This paper will discuss the case history of a service user worked with whilst on placement as a student mental health nurse, within a community mental health team (CMHT). A critical appraisal of an intervention implemented and a reflection on the challenges to recovery will also be presented.
Real names will not be disclosed in this paper in conformity with the Nursing and Midwifery Council's (NMC) guidelines on confidentiality. Jay is a 46 year old Vietnamese lady who has a diagnosis of schizophrenia, she has been known to mental health services for around two years. Schizophrenia is a serious, chronic and comparatively common mental illness, that affects a persons perception of reality (U.S department of health and human services., National Institute of Mental Health., National Institutes of Health 2012). It influences a person's thinking, feeling, behaviour and the ability to function in everyday life. The National Survey of Psychiatric Morbidity in the UK found a population prevalence of Schizophrenia to be as high as 5 in 1000 (NICE 2010).
Jay and her family came to the united kingdom in the eighties following the Vietnam war. Thousands of people fled Vietnam by sea on thousands of tiny boats to escape the new communist regime, they were regarded as the 'Vietnamese boat people' (Trueman, F. 2013). The Vietnamese boat people experienced terrible traumas on their journey to the United Kingdom and other countries. Moreover, the Vietnamese Mental Health Service in south London empirically declare that the proportion of people with mental health problems in the community is much higher in the Vietnamese population, than that of the general population. A high percentage of Vietnamese people in the united kingdom are said to be suffering from schizophrenia and depressive disorders, thought to be a result of the traumatic events they have experienced.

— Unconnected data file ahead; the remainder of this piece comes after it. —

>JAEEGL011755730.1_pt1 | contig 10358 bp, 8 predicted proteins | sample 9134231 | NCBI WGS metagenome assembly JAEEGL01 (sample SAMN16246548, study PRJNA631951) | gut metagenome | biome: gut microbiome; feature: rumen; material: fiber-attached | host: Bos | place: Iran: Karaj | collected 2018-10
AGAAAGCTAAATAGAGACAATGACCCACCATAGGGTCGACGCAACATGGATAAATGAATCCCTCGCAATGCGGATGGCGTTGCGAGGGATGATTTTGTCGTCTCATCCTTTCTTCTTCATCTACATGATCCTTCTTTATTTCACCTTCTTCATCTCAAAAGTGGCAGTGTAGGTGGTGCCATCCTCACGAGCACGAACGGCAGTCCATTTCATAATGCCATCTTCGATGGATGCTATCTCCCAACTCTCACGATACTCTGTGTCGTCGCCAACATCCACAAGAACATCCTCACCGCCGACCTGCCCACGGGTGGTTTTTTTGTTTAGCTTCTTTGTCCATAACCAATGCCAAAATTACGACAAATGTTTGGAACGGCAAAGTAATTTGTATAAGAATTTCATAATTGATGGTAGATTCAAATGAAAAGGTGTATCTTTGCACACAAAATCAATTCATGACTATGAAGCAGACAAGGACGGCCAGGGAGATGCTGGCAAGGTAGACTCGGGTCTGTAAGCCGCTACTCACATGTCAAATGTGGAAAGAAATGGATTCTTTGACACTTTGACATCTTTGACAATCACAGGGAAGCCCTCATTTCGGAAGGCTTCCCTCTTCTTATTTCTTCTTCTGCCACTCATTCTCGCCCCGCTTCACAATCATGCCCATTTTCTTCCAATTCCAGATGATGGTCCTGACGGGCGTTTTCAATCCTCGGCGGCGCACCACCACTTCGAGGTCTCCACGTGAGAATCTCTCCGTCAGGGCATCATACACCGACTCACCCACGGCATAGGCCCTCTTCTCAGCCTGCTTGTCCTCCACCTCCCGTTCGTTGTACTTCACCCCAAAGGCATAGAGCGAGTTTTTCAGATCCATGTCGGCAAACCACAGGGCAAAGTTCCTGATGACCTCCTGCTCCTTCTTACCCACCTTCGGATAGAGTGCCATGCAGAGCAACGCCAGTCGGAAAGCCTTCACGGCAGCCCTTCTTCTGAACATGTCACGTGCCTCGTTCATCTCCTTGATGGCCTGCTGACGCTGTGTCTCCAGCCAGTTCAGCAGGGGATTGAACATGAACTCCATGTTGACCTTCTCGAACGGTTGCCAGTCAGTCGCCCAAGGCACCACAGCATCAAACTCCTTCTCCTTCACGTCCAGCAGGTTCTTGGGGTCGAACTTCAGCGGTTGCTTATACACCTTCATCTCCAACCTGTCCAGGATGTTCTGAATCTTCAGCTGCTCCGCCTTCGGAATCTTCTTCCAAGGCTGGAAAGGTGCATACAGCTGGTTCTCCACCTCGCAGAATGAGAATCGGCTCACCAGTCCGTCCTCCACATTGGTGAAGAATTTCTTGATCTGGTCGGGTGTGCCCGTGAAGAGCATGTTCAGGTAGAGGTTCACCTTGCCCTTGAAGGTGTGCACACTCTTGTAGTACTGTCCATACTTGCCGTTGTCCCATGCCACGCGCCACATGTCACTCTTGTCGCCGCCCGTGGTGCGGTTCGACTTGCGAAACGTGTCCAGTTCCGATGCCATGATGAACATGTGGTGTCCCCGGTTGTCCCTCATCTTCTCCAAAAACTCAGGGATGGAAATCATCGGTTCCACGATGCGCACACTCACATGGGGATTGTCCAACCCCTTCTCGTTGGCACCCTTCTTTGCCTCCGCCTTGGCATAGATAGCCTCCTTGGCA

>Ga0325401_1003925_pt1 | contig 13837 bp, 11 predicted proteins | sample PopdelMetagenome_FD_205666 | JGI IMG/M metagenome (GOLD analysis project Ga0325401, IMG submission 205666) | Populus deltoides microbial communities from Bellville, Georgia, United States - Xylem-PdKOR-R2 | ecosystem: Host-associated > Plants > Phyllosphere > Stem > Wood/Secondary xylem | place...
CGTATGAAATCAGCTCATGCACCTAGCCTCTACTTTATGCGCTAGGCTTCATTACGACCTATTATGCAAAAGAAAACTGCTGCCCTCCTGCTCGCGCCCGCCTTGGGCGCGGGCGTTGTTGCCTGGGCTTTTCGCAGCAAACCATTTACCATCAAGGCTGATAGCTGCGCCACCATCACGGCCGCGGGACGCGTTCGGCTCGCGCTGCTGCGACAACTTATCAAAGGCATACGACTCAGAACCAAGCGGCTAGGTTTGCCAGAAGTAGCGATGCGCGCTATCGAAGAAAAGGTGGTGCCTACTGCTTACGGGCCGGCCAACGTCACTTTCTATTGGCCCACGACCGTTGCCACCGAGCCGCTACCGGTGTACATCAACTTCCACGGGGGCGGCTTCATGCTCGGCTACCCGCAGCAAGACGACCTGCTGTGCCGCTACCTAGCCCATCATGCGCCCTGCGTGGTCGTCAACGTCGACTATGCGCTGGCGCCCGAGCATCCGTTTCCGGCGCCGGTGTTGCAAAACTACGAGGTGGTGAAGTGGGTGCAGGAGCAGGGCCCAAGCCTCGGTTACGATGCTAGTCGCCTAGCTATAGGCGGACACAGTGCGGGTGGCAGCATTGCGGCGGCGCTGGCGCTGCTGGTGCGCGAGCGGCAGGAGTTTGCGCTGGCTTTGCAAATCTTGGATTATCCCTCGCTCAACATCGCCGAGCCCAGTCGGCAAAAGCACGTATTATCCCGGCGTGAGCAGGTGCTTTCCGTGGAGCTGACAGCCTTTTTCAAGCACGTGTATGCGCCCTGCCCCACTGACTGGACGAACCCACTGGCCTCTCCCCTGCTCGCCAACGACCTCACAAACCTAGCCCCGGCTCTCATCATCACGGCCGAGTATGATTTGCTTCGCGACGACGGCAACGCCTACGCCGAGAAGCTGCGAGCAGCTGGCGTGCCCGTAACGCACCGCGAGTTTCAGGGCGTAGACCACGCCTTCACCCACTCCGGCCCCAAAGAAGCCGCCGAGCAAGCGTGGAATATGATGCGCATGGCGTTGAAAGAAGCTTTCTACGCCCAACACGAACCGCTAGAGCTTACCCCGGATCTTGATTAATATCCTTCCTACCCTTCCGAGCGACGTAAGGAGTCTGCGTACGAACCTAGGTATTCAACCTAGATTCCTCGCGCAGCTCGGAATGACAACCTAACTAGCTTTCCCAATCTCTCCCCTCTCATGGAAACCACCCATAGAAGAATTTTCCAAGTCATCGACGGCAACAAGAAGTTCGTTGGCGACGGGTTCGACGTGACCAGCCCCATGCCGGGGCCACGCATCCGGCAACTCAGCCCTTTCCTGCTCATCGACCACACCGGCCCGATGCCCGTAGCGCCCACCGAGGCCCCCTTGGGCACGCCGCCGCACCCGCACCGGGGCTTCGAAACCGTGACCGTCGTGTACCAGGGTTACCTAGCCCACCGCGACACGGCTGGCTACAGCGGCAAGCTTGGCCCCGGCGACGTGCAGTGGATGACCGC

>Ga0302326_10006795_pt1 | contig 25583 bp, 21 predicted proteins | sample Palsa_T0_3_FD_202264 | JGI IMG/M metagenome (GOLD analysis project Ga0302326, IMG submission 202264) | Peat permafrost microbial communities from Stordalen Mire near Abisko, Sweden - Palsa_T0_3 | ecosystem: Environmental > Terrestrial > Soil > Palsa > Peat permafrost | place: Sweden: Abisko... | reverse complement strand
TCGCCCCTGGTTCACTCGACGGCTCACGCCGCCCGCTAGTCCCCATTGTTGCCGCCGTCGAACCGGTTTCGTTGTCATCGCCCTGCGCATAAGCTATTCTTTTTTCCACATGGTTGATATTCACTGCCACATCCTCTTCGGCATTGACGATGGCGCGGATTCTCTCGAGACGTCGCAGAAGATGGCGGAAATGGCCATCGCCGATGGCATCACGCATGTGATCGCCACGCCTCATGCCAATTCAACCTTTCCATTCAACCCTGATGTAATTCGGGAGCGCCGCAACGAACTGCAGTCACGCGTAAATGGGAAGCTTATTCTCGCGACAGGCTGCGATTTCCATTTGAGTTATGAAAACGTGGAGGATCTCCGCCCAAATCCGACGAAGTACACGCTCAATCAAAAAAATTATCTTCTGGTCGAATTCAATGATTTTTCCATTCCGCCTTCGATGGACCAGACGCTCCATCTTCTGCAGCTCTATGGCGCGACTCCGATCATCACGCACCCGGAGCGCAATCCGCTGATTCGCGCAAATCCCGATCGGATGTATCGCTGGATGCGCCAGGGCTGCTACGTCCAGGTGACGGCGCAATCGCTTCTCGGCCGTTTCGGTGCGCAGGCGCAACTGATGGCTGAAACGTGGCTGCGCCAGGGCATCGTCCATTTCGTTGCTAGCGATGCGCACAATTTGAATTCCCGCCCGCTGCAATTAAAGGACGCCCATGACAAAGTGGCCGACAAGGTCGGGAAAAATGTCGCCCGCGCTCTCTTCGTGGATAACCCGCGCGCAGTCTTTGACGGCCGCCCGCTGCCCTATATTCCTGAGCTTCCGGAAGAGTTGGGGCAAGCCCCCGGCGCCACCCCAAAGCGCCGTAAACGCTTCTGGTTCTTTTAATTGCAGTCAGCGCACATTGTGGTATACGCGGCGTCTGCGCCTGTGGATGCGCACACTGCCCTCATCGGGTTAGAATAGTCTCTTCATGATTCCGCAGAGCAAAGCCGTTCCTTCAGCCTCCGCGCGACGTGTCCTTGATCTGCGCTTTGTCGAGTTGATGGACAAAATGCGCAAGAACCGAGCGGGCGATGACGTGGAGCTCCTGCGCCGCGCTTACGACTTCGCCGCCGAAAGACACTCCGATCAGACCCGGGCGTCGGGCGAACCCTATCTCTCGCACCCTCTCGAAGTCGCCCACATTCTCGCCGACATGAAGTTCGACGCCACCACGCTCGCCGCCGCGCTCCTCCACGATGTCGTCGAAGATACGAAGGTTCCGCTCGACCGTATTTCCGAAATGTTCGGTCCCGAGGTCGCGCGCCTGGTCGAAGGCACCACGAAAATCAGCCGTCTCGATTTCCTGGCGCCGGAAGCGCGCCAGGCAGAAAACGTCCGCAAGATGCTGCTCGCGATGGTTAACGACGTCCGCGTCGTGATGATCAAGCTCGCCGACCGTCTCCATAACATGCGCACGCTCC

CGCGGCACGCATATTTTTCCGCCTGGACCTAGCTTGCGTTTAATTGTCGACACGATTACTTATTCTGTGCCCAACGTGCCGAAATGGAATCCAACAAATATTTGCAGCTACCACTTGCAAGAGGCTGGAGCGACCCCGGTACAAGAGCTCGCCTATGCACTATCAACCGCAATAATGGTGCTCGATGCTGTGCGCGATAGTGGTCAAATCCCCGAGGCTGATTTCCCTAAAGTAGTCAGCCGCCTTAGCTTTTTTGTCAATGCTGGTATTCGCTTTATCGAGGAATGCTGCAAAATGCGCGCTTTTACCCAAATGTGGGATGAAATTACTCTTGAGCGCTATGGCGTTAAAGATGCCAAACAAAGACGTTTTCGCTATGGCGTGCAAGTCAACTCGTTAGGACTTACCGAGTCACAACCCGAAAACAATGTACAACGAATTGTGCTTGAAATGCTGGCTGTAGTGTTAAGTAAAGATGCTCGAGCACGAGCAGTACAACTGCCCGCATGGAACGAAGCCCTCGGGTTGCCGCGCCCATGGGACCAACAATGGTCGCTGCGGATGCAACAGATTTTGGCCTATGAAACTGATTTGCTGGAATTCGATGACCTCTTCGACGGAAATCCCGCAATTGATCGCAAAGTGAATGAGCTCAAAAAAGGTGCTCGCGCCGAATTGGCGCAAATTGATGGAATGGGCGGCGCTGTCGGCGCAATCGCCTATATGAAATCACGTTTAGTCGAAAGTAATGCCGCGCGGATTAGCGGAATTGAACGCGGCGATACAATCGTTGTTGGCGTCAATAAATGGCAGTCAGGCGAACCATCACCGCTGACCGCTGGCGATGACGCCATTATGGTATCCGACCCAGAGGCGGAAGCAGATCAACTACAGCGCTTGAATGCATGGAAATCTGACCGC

Furthermore, Jay has five siblings two of whom also have diagnosis of Schizophrenia, and one who has severe learning disabilities. This correlates to the belief that schizophrenia and other mental illnesses are caused by a combination of biological, psychological and sociological factors (Campbell, H, W., Rohrbaugh, M, R. 2006). For some time now it has been believed that schizophrenia runs in families, and people who have first degree relative with the illness, such as a brother or sister are more likely to develop schizophrenia than the general population (U.S department of health and human services., National Institute of Mental Health., National Institutes of Health 2012). Although research has attempted to find a specific cause, there is now empirical agreeable evidence that trauma and stressful life events, social adversity such as migration can increase the risk of developing schizophrenia (Arseneault et al., 2004; Bebbington et al., 2004; Moore et al., 2007; Read et al., 2005; van Os et al., 2005).
When Jay was previously admitted to hospital for a relapse in her mental...